Asia-Pacific: Get set for an LNG explosion in the region
HIGH oil prices are not the only big energy story of the moment. Also grabbing headlines is the great promise of liquefied natural gas (LNG), shipped across the seas from distant gas fields to demand centres in the Asia-Pacific region.
Singapore is the latest country to become an LNG enthusiast. Dr Vivian Balakrishnan, Minister of State for Trade and Industry, told Gasex - a major international gas industry conference held in Singapore recently - that the Government wants to make the island state a regional trading centre for LNG similar to its role in oil trading, as well as possibly importing more LNG to complement its natural gas supply from Indonesia and Malaysia.
Indonesia, long a major LNG supplier to North-east Asia, is also looking at consuming LNG domestically, taking LNG shipments from fields in the far east of the archipelago to Java, to fuel desperately-needed new power generation on the country's most heavily populated and industrialised island.
Meanwhile, on the other side of the Pacific, Australian Prime Minister John Howard stopped in California in the United States on his way to Washington, to visit state governor Arnold Schwarzenegger, in order to promote plans by the Anglo-Australian company, BHP Billiton, to export Australian LNG to the state.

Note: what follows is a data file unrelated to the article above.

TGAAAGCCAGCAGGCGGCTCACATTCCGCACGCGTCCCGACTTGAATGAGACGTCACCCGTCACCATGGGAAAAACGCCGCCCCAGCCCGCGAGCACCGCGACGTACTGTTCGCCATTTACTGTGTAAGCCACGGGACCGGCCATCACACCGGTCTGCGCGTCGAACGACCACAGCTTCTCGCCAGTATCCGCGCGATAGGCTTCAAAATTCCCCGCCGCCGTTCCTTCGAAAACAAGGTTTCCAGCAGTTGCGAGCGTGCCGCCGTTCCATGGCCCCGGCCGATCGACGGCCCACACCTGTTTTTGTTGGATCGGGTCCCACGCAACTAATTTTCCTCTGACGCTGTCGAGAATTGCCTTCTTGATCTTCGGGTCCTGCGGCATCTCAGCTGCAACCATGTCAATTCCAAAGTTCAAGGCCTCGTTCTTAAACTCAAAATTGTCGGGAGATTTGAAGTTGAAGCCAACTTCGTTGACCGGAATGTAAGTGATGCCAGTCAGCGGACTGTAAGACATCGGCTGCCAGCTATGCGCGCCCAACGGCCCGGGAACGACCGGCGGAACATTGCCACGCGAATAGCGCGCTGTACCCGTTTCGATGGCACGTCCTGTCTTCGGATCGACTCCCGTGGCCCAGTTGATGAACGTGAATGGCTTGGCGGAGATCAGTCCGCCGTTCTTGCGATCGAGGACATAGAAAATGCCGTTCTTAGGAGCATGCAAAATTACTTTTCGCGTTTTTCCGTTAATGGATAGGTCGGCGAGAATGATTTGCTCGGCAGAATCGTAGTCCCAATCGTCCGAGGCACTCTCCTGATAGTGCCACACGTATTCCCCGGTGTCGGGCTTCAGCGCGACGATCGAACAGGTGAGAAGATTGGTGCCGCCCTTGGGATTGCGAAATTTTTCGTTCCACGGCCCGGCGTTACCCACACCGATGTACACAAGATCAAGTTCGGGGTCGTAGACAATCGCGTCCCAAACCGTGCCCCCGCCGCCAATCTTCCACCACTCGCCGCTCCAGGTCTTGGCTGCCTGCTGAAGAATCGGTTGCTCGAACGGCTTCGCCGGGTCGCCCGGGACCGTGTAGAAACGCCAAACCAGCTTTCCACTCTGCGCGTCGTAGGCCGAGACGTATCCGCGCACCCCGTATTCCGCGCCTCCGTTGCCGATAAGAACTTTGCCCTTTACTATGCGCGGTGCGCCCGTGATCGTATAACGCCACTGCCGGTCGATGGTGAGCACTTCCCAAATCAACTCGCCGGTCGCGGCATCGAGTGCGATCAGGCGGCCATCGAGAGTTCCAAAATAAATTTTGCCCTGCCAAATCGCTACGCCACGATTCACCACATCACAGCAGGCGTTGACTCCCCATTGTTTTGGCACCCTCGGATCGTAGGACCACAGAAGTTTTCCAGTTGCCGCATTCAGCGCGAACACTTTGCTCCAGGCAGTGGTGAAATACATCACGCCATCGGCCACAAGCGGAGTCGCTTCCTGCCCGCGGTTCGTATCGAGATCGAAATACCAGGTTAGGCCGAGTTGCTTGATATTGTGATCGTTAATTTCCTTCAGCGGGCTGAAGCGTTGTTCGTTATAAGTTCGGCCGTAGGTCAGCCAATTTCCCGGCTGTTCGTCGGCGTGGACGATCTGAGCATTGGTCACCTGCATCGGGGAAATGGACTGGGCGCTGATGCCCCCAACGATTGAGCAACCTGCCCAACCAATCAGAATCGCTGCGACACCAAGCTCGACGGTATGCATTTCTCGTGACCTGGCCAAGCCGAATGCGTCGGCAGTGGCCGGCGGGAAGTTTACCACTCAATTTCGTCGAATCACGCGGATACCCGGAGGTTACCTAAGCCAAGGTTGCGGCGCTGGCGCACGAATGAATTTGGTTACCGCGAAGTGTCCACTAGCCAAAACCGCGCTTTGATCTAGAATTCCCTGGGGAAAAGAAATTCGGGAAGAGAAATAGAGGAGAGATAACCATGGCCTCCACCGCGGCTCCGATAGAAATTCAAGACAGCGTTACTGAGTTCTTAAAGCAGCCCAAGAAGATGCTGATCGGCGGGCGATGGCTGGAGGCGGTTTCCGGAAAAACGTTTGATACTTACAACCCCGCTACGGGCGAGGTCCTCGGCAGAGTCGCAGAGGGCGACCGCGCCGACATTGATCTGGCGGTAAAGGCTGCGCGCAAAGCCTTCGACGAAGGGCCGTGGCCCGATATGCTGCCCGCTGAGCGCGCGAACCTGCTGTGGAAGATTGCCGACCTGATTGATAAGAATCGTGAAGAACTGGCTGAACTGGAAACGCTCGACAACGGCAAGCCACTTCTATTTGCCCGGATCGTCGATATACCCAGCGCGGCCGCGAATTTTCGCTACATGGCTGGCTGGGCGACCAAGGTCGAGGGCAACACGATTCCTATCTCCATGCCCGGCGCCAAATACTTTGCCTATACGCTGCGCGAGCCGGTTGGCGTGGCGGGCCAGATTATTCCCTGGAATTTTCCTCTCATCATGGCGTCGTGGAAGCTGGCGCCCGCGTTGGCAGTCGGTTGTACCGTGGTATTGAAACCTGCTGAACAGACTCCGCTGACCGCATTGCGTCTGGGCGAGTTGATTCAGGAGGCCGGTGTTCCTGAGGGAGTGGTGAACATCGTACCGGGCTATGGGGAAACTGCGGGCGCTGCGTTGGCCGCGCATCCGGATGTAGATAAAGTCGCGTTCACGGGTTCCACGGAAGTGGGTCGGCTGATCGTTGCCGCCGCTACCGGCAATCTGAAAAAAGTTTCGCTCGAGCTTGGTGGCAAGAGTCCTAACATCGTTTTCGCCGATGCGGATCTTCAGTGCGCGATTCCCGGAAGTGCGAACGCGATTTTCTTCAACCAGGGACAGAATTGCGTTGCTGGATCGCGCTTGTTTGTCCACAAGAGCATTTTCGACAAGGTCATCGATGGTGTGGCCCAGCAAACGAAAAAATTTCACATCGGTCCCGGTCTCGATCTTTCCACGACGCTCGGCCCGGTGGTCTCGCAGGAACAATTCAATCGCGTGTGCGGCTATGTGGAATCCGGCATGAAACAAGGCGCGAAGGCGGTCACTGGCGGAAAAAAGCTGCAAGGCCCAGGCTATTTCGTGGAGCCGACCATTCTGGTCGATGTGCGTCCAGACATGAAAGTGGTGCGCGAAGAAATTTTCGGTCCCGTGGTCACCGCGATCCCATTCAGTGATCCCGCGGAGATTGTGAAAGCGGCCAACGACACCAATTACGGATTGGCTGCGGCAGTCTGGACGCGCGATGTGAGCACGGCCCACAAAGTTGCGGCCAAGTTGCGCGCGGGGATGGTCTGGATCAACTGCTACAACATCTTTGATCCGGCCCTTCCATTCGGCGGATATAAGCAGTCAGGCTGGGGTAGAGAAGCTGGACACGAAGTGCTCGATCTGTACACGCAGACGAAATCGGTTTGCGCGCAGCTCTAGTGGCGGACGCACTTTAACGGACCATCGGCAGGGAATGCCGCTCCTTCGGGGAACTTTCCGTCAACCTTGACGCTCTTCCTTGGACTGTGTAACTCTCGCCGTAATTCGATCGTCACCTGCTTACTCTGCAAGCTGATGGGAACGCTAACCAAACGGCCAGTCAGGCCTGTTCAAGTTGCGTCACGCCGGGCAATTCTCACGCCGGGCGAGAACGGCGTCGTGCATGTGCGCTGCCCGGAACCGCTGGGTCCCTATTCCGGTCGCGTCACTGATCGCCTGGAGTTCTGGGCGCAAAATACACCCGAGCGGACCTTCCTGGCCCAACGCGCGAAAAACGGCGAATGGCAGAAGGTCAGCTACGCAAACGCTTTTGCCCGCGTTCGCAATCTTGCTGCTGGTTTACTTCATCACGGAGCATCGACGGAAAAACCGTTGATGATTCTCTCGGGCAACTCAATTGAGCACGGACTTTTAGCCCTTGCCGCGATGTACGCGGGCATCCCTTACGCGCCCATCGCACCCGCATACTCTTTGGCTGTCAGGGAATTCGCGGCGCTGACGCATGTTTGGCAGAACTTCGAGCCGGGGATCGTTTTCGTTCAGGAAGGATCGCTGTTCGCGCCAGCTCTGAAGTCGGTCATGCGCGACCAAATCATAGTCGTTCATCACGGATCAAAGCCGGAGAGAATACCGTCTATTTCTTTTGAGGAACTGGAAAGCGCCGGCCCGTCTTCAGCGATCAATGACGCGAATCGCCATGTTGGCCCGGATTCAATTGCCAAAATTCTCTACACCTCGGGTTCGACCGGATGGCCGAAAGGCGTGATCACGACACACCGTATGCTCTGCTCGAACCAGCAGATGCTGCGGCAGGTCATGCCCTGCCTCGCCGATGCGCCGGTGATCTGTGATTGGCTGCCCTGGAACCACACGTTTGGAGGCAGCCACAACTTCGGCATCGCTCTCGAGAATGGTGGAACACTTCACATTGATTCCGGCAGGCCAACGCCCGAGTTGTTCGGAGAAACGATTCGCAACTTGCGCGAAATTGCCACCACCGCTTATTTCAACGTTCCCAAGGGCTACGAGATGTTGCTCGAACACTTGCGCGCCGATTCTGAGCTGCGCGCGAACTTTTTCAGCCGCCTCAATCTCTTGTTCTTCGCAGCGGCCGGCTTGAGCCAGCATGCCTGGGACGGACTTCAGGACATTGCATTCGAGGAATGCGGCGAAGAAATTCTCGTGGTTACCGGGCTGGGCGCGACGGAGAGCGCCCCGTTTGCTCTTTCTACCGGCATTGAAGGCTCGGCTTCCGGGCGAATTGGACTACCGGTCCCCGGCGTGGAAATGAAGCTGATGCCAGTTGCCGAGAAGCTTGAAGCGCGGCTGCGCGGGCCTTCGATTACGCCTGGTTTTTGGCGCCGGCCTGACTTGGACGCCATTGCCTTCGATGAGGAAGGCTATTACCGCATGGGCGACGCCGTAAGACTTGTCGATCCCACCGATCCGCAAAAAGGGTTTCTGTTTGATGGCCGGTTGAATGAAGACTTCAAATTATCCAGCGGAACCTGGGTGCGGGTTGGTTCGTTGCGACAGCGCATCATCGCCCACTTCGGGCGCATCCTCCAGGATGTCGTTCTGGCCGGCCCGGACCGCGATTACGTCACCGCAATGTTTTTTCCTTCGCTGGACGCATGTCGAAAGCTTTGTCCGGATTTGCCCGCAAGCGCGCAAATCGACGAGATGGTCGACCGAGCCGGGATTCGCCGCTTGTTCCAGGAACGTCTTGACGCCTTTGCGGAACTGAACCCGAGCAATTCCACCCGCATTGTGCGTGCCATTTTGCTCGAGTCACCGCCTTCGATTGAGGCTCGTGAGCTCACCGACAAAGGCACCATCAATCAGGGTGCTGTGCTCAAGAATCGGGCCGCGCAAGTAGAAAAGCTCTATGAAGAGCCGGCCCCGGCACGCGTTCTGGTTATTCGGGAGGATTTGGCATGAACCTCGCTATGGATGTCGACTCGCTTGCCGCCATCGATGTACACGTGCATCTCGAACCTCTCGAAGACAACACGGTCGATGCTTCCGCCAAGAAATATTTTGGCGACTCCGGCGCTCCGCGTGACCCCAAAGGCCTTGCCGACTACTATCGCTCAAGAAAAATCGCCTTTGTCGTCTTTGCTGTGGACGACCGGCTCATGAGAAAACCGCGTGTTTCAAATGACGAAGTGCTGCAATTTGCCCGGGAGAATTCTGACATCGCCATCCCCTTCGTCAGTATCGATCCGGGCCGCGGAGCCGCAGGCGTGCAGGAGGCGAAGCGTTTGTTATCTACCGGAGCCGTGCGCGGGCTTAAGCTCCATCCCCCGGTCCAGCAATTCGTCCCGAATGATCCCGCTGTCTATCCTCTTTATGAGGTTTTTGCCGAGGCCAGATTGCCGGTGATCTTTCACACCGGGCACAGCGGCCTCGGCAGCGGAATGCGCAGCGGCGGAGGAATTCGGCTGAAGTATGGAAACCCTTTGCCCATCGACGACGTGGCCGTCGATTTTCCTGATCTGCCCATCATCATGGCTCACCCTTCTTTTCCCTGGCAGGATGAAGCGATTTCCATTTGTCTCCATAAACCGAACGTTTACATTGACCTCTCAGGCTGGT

BHP's scheme is one of several competing to become the first suppliers of LNG to the west coast of the US and Mexico. Mr Howard similarly took a direct role in the ultimately successful wooing by Australia's North West Shelf LNG facility of China for the latter's first-ever LNG import contract, signed in 2002.
These are just a few developments pointing to the new forces shaping the world of LNG east of Suez. Markets are expanding, new producers from the Middle East to the Russian far east and South America are entering the industry and new buyers are emerging, from India and China in the East, to the US and Mexico in the West.
Clearly, the LNG industry is becoming bigger, more competitive and more innovative.
LNG consumption in the Asia-Pacific region could almost double by 2015. Last year, 77.5 million tonnes of LNG - at a value of nearly US$20 billion (S$34.4 billion) - were sold to Asian markets, of which 55.8 million tonnes were taken by Japan: 1 million tonnes of LNG can support approximately 1,000MW of power generation over a year. (1MW is enough energy for 2,000 five-room HDB flats in a month.)
By 2015, the Asia-Pacific trade could reach 150.5 million tonnes with the addition of new markets in China, India, the US west coast, and within South-east Asia.